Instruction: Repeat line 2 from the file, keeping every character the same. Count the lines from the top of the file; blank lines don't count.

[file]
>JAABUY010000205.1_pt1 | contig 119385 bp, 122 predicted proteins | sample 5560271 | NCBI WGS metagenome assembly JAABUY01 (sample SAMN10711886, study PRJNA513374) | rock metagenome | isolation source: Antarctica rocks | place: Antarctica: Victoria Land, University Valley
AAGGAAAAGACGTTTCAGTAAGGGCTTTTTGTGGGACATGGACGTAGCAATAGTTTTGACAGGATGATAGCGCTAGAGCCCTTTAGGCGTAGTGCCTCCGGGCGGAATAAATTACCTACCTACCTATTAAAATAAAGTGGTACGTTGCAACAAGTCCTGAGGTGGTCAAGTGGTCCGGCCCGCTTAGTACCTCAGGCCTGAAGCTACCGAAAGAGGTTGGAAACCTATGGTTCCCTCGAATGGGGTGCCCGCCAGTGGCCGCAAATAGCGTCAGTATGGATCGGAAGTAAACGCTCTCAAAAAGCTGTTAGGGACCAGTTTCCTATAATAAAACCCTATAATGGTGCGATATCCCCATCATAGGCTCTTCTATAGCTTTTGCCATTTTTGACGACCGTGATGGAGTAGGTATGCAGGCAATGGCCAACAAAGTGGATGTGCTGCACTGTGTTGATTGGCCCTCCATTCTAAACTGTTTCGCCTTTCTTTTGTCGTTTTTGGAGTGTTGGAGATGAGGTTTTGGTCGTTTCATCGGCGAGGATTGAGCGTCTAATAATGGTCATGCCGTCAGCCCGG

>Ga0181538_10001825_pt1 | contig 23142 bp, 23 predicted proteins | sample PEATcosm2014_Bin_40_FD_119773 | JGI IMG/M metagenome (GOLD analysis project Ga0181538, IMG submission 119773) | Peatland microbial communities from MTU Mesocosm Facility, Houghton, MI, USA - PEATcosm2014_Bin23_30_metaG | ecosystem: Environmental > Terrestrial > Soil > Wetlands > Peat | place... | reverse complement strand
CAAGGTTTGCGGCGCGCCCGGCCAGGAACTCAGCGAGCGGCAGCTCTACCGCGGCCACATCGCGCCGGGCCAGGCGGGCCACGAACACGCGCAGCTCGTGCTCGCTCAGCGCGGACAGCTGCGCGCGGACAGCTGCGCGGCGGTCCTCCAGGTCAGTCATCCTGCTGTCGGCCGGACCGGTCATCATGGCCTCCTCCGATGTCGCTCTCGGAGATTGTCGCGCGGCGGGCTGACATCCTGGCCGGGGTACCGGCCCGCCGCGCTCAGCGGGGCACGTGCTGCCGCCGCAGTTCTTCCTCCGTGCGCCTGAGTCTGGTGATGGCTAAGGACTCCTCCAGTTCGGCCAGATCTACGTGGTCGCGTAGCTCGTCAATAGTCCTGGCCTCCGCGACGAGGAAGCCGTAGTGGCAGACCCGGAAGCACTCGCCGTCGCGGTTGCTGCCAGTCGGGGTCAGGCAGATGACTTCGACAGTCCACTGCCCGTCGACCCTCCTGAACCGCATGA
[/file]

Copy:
AAGGAAAAGACGTTTCAGTAAGGGCTTTTTGTGGGACATGGACGTAGCAATAGTTTTGACAGGATGATAGCGCTAGAGCCCTTTAGGCGTAGTGCCTCCGGGCGGAATAAATTACCTACCTACCTATTAAAATAAAGTGGTACGTTGCAACAAGTCCTGAGGTGGTCAAGTGGTCCGGCCCGCTTAGTACCTCAGGCCTGAAGCTACCGAAAGAGGTTGGAAACCTATGGTTCCCTCGAATGGGGTGCCCGCCAGTGGCCGCAAATAGCGTCAGTATGGATCGGAAGTAAACGCTCTCAAAAAGCTGTTAGGGACCAGTTTCCTATAATAAAACCCTATAATGGTGCGATATCCCCATCATAGGCTCTTCTATAGCTTTTGCCATTTTTGACGACCGTGATGGAGTAGGTATGCAGGCAATGGCCAACAAAGTGGATGTGCTGCACTGTGTTGATTGGCCCTCCATTCTAAACTGTTTCGCCTTTCTTTTGTCGTTTTTGGAGTGTTGGAGATGAGGTTTTGGTCGTTTCATCGGCGAGGATTGAGCGTCTAATAATGGTCATGCCGTCAGCCCGG